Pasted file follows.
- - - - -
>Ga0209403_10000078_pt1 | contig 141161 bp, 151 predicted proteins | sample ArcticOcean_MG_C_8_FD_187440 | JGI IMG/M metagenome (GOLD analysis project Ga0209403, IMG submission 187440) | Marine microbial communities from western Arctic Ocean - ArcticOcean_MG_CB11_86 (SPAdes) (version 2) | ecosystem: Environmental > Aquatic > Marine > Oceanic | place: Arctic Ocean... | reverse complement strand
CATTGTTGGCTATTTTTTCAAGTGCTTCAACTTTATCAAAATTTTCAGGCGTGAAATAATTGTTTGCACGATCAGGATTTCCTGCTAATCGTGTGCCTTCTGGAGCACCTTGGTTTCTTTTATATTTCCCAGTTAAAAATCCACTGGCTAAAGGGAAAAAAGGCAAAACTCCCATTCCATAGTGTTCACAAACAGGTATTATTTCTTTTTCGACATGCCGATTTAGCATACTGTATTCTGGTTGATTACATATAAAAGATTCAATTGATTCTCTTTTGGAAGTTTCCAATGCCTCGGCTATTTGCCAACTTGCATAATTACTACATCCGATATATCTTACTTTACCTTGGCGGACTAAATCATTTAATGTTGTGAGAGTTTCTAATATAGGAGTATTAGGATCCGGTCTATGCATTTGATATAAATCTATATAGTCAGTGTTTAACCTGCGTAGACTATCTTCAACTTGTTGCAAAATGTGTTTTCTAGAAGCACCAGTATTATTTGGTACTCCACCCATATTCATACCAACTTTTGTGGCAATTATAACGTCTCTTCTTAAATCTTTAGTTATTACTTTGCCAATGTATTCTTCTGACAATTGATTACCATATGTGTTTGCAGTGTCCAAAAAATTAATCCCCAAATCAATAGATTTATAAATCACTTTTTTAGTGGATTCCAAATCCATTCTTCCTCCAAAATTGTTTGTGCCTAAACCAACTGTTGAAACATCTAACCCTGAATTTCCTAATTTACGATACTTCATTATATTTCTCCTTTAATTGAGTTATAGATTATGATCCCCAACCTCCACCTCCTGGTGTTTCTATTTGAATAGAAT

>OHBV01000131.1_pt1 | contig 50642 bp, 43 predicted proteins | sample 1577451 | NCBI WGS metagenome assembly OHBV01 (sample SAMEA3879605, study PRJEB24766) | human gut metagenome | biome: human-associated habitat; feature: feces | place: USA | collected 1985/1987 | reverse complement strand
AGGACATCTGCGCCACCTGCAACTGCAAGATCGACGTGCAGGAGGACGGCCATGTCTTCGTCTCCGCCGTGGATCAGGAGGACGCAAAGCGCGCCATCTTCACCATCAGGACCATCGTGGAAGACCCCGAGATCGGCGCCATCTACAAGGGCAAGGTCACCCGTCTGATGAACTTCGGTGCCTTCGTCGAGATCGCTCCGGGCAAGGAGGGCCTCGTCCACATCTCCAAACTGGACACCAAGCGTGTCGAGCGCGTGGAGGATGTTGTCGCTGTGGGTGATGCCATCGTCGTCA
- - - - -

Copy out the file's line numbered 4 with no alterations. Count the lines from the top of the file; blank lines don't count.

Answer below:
AGGACATCTGCGCCACCTGCAACTGCAAGATCGACGTGCAGGAGGACGGCCATGTCTTCGTCTCCGCCGTGGATCAGGAGGACGCAAAGCGCGCCATCTTCACCATCAGGACCATCGTGGAAGACCCCGAGATCGGCGCCATCTACAAGGGCAAGGTCACCCGTCTGATGAACTTCGGTGCCTTCGTCGAGATCGCTCCGGGCAAGGAGGGCCTCGTCCACATCTCCAAACTGGACACCAAGCGTGTCGAGCGCGTGGAGGATGTTGTCGCTGTGGGTGATGCCATCGTCGTCA